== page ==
From October 2008, taxis operating in New Zealand have been required to display basic identification information in braille on the inside of the passenger door.
This page gives some key facts about braille signage in New Zealand taxis.
What are the legal requirements?
Land Transport Rule, Operating Licensing 2007 as amended in 2009 requires taxis to display information for passengers in braille.
What information is displayed?
- The name of the taxi organisation. This can be an abbreviated form of the organisation’s full name.
- The unique fleet number of the taxi.
- The taxi organisation’s telephone number for complaints. This must be the same number as is shown on the passenger complaints information displayed inside the vehicle. It is not necessarily the same as the taxi booking number.
Where is the sign placed?
Signs must be displayed on the inside of either left passenger door. The New Zealand Transport Agency can provide more information for taxi providers about specific placement.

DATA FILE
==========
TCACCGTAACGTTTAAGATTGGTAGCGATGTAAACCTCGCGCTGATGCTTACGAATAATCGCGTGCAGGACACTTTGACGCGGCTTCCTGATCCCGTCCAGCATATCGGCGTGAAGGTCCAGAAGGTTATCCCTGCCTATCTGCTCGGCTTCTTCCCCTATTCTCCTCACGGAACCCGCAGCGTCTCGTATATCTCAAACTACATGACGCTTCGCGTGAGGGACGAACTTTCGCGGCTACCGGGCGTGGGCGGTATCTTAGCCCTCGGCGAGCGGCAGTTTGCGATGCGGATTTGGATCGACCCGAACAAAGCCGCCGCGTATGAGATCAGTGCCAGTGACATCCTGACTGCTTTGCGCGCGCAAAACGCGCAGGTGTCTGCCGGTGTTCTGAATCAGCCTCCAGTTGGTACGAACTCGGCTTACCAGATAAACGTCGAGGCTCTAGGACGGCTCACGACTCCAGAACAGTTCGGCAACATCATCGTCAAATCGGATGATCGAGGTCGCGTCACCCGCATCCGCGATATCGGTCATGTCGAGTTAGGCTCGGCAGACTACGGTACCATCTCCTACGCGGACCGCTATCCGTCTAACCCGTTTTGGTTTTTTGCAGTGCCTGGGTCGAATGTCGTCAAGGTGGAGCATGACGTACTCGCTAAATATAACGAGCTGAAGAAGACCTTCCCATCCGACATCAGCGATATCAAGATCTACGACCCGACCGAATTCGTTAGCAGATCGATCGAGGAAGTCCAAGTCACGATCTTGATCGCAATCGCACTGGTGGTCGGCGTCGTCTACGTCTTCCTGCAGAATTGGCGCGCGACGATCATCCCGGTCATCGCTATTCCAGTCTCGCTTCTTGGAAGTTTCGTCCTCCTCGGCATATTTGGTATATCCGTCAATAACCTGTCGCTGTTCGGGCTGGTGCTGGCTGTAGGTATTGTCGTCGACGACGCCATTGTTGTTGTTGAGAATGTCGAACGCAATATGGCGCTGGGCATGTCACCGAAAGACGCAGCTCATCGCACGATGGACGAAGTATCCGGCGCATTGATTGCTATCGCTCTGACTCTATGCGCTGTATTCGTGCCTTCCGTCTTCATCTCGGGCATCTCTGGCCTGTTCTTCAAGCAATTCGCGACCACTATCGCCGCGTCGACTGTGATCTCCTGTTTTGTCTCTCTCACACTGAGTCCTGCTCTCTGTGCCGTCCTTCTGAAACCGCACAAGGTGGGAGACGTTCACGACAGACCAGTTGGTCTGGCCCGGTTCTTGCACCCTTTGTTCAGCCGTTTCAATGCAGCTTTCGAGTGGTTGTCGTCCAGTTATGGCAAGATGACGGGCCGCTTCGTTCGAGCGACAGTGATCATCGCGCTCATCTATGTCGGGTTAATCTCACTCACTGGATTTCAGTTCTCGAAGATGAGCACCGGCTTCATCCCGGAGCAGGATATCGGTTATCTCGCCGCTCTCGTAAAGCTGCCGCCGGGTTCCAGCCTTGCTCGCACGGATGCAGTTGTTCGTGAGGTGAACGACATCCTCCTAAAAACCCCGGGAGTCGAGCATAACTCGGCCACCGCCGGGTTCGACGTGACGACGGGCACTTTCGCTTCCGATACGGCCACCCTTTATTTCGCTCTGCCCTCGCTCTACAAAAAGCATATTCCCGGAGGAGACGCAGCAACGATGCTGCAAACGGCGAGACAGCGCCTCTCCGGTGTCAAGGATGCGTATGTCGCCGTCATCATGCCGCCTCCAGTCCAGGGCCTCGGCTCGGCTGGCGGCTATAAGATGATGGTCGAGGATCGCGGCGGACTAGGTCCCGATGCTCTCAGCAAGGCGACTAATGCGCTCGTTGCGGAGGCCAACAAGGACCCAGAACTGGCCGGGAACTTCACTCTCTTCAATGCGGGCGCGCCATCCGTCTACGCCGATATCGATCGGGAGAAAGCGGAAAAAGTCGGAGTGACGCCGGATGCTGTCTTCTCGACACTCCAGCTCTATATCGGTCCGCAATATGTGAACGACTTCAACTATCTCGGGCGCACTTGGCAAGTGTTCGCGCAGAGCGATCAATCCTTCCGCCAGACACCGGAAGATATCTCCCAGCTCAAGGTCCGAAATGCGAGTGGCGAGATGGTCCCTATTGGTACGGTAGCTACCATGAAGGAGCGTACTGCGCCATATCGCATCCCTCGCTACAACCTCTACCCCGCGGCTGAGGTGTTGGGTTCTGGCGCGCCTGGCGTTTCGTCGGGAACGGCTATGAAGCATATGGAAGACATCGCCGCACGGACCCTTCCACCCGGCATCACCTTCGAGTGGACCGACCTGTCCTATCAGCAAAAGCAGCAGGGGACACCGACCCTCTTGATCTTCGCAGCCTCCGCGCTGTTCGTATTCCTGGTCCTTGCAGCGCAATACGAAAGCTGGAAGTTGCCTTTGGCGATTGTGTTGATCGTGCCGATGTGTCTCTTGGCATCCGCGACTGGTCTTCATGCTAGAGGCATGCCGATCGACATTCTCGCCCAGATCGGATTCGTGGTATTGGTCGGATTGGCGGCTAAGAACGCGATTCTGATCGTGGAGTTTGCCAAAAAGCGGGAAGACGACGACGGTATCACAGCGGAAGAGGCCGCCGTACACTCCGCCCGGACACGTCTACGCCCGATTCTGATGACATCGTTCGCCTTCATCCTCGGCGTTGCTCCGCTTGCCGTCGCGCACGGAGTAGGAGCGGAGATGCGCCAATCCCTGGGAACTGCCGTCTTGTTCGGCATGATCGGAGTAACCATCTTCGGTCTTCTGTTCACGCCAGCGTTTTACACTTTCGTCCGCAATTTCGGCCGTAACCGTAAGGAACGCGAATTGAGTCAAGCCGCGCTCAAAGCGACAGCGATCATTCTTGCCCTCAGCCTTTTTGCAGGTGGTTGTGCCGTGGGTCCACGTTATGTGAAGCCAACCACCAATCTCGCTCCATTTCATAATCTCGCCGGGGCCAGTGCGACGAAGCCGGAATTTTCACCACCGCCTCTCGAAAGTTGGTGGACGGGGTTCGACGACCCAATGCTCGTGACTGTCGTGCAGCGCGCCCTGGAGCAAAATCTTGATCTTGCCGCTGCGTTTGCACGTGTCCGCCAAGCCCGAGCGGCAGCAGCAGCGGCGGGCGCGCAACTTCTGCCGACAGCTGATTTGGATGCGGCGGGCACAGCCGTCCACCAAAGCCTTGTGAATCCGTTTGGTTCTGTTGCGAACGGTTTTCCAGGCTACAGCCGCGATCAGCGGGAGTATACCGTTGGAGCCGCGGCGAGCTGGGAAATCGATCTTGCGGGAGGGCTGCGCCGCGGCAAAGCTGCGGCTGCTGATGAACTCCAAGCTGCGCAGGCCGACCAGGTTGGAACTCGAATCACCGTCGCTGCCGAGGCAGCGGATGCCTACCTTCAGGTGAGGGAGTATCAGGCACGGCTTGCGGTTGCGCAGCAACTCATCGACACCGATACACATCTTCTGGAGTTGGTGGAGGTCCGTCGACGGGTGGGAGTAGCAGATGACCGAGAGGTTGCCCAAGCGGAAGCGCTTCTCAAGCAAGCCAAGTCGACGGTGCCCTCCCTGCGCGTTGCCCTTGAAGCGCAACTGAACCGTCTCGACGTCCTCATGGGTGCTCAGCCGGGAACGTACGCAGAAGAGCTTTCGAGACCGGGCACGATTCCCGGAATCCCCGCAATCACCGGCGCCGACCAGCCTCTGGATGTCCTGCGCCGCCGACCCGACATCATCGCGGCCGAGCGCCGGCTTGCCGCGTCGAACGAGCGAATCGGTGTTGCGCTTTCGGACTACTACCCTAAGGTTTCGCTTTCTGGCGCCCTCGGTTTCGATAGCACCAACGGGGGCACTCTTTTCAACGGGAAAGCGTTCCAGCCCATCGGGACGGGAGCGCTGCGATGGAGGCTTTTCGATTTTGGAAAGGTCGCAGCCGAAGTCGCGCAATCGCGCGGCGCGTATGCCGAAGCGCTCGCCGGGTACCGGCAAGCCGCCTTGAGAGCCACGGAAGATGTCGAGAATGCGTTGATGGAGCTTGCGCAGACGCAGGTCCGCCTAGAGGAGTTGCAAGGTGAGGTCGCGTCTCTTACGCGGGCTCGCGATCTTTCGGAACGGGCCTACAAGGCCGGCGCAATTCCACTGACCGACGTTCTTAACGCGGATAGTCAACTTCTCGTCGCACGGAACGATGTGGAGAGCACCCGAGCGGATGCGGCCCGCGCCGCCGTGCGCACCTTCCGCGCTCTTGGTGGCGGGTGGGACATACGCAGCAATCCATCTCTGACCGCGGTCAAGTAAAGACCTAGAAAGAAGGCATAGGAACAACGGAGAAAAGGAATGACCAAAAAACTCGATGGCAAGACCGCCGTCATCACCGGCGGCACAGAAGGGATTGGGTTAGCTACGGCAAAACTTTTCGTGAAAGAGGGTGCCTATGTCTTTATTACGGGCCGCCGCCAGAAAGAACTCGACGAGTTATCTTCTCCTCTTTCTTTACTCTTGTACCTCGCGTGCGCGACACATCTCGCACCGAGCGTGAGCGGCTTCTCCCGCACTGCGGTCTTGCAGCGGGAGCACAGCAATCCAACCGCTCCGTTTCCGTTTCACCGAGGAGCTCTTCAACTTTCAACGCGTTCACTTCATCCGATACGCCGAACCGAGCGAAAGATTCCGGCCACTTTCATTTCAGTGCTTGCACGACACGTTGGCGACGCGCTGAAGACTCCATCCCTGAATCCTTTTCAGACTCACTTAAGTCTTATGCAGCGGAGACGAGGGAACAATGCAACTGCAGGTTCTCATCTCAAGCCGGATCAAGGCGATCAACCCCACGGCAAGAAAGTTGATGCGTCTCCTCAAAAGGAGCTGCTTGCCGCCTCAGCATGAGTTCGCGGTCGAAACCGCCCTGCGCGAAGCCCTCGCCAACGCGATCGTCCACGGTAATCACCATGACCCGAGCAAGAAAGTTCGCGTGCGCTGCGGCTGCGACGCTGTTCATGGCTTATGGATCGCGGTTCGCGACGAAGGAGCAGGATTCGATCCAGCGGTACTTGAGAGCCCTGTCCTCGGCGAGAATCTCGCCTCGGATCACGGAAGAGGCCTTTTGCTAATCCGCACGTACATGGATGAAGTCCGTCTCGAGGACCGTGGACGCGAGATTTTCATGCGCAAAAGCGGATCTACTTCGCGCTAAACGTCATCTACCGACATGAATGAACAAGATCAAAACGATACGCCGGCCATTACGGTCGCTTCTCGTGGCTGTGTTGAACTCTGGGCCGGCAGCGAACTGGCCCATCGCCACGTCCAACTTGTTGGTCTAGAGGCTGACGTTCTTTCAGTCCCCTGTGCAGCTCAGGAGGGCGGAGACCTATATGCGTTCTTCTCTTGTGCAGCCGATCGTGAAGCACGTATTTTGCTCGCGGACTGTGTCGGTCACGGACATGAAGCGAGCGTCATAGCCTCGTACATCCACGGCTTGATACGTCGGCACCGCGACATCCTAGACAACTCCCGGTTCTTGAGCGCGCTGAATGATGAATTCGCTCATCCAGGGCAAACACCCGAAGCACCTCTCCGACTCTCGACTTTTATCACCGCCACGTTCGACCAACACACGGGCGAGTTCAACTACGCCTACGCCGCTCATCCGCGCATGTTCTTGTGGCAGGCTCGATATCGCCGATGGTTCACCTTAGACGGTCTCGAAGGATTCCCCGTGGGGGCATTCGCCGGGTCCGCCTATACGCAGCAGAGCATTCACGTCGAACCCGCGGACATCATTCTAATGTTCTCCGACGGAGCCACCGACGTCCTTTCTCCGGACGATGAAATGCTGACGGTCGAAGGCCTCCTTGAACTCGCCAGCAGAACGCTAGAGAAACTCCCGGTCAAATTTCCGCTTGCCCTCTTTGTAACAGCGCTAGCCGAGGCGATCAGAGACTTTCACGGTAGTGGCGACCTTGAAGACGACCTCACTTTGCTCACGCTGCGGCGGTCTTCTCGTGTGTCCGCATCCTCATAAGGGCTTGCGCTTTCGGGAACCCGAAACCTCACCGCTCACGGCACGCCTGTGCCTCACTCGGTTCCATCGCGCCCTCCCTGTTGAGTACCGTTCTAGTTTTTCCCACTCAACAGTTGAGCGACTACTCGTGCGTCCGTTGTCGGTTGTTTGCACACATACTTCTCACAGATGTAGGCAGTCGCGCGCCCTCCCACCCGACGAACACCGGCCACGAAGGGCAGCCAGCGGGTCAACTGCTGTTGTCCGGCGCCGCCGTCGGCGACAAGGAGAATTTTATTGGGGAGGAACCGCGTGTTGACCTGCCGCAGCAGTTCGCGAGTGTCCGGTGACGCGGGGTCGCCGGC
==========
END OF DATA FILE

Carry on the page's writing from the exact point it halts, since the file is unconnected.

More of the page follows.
What other requirements are there?
The information must be produced in both standard uncontracted braille and in print, to ensure that the correct sign is displayed in each taxi. Signs should berobust enough to withstand normal wear and tear, flexible enough to mould to the door panelling and well fixed to the door. The New Zealand Transport Agency can give current information about specific requirements.
Who can produce braille signs?
The following New Zealand manufacturers are able to produce braille signs that meet NZTA’s requirements:
Who can check the quality of braille signage?
The Blind Foundation can check the quality of your braille signage, and can supply an image of the correctly-sized braille as a PDF upon request. Please call us for a quote on 04 355 6961 or email email@example.com